Google includes a Live Captions transcription feature in version 89 of its Chrome browser for desktop. Live Captions uses machine learning to create a real-time transcription for videos or audio played through the browser, which can make online media more accessible for members of the Deaf community and other people with hearing loss.
Once enabled, Live Captions appear in a box in the bottom of the browser whenever you play audio or video that includes people talking. It works on everything from YouTube videos to podcasts played in Spotify's web player, although the words do appear after a slight delay and aren't always 100% accurate.
It's also worth mentioning that the feature only seems to work for spoken English at the time of writing, but it's generally pretty good at transcribing speech where captions may not have been available otherwise. Here's how to get it working.
How to Enable Google Chrome's New Live Caption Feature
- Launch Google Chrome on your desktop.
- Click the customize button in the top-right corner of the browser window (the vertical column of three dots).
- Click Settings in the dropdown menu.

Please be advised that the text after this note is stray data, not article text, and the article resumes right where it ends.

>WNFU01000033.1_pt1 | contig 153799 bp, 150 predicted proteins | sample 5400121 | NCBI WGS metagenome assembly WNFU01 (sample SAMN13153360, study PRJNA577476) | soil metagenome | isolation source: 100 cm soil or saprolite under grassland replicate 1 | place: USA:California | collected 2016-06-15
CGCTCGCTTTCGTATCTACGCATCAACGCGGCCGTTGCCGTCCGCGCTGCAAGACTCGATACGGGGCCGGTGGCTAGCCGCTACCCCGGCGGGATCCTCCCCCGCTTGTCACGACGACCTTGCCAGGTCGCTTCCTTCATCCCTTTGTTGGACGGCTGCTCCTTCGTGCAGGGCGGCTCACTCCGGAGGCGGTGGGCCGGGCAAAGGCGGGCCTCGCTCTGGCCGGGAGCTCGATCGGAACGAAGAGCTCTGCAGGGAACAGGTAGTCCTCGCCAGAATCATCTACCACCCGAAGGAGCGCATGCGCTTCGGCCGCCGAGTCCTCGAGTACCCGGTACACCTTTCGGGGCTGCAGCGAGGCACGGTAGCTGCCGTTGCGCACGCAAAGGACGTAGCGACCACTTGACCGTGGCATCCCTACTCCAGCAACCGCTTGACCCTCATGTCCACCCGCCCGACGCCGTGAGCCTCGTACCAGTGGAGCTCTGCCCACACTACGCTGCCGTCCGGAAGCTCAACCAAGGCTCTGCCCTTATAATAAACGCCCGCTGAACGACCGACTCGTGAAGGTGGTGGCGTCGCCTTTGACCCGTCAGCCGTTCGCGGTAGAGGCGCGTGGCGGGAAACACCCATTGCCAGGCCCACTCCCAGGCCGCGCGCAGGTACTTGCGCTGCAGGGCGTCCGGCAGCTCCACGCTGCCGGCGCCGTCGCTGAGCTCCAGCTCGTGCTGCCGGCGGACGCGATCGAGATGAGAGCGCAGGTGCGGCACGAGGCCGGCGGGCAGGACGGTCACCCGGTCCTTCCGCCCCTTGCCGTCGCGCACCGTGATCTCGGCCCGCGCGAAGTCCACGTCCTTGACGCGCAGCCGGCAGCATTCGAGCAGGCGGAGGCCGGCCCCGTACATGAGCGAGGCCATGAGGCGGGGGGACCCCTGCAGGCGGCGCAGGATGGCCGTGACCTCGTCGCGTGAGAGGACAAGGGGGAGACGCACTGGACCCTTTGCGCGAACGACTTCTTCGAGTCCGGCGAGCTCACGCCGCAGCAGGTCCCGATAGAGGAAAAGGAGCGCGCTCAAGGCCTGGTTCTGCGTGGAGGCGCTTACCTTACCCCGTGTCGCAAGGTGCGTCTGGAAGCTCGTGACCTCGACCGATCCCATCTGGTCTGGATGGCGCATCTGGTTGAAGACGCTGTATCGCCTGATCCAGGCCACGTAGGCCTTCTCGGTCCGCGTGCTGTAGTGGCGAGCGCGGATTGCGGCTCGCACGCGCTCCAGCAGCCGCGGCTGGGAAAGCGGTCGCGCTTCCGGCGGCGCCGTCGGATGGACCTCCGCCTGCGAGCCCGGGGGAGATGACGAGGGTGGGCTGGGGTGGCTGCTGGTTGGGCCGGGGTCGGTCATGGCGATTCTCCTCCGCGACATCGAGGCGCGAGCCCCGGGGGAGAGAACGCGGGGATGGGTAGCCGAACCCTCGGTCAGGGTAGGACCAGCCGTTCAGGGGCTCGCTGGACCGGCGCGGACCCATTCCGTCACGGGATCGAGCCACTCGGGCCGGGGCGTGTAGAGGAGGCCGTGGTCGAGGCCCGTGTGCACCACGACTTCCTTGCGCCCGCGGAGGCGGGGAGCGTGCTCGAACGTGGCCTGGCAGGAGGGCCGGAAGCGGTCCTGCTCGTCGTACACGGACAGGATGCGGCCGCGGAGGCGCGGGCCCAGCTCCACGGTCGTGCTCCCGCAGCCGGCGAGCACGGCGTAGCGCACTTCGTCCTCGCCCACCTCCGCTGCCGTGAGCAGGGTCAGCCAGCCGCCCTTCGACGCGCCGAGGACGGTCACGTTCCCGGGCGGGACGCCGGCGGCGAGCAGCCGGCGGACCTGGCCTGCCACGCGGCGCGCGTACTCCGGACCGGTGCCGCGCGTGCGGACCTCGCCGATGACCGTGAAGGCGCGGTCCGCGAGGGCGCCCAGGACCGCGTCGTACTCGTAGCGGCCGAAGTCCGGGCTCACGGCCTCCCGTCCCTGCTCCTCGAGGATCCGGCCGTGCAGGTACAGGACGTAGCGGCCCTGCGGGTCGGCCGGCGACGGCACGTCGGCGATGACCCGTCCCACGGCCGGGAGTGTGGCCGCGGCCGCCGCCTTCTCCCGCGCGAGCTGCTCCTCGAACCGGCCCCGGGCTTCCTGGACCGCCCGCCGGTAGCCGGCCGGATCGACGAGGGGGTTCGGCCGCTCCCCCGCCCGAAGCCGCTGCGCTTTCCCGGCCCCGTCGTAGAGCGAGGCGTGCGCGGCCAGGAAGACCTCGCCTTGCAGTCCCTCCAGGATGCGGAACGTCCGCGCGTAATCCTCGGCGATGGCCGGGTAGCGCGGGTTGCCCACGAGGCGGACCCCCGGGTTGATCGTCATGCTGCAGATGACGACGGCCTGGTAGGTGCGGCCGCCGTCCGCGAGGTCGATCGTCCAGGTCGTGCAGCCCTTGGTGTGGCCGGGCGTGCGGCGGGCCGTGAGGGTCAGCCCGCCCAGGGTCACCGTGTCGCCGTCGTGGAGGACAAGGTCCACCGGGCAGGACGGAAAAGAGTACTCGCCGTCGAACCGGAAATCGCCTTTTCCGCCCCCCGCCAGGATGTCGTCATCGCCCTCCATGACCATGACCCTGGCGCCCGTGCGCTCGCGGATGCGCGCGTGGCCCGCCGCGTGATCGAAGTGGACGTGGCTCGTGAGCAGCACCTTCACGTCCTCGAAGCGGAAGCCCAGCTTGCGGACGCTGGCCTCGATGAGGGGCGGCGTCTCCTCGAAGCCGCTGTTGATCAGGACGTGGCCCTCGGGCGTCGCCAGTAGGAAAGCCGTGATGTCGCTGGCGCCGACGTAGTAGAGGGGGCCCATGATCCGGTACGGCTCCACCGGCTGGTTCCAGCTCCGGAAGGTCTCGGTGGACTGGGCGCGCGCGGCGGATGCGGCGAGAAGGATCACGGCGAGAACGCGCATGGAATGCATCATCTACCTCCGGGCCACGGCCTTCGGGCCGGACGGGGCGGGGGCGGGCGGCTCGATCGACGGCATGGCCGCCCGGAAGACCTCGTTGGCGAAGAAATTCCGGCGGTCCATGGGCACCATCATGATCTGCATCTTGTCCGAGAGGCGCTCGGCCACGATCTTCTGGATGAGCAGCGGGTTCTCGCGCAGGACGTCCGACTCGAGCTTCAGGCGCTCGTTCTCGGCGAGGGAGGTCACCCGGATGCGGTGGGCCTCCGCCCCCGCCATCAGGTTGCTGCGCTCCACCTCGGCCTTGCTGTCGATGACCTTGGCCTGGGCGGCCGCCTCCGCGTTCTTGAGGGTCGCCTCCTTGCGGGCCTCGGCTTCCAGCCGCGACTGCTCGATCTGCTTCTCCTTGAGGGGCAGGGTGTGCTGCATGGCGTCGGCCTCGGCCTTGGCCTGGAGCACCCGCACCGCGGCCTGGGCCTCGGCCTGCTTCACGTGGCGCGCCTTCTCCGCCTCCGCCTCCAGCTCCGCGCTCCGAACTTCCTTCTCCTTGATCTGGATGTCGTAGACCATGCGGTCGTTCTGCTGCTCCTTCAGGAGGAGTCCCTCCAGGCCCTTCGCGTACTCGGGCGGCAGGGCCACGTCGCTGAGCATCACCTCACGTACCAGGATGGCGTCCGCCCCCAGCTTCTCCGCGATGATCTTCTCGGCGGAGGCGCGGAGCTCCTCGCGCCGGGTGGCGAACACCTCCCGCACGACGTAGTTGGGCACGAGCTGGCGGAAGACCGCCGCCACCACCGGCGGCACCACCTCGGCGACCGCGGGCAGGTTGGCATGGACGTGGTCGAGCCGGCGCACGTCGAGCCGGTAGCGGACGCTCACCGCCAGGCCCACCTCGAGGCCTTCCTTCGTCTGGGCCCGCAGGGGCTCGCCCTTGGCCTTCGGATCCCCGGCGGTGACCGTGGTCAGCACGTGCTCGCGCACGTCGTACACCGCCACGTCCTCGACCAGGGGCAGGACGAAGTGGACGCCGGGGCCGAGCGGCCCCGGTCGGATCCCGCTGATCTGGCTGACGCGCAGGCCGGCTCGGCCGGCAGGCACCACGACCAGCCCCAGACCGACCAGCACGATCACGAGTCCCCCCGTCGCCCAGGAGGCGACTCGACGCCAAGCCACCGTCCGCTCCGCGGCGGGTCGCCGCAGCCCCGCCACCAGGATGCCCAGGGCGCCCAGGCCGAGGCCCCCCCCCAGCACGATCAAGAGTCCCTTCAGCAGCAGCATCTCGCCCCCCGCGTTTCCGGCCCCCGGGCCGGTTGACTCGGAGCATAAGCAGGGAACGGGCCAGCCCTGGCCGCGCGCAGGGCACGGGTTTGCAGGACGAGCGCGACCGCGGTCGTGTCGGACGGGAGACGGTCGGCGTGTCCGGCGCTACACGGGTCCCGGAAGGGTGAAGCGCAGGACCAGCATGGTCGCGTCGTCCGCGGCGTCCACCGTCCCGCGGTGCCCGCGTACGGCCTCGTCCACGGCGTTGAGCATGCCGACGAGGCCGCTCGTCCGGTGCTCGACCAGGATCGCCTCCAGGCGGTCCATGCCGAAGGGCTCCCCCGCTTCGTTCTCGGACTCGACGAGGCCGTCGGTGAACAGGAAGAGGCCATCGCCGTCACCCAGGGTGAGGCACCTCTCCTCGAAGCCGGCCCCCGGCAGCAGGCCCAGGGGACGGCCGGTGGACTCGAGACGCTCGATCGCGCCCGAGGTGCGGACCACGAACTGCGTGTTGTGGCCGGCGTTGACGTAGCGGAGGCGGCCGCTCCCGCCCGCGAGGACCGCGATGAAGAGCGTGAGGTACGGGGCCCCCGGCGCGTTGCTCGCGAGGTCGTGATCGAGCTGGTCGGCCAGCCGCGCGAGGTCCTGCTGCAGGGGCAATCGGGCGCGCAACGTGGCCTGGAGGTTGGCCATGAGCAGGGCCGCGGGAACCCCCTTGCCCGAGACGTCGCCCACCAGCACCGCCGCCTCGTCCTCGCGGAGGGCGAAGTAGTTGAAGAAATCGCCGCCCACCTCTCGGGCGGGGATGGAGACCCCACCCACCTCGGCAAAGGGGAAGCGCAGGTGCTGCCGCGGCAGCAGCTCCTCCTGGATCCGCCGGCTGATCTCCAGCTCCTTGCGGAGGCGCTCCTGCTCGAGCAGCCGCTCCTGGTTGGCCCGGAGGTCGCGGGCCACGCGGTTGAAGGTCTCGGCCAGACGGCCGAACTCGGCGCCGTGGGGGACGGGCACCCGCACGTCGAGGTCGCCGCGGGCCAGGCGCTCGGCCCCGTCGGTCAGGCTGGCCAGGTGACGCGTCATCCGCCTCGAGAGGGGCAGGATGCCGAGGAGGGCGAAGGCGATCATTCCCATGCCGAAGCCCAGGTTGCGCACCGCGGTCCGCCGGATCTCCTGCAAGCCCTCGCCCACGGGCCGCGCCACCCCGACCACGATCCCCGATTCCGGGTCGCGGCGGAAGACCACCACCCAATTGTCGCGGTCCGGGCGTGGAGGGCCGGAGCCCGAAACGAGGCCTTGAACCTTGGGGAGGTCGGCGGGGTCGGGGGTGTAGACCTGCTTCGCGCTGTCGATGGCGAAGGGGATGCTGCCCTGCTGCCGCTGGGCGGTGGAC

- Click the Advanced heading to expand the section, then select Accessibility.
- Click the switch next to Live Captions to enable it. If you don't see the option, make sure you're updated to Chrome 89 (Settings -> About Chrome). If the browser's already up-to-date, quit the app and then relaunch it, and you should see the new Live Captions setting appear.
As soon as you enable Live Captions, Chrome will begin downloading speech recognition files, a process that should take only a few seconds. Once it's finished, you should see an automatic transcription whenever someone is talking in video or audio that's being played back through the browser.
You can expand the live transcription box to make it larger by clicking the small chevron at the bottom of the overlay, and drag it around the screen for better positioning. Captions will also appear if you mute the audio or have the volume turned down, allowing you to follow videos or podcasts without distracting anyone in the vicinity.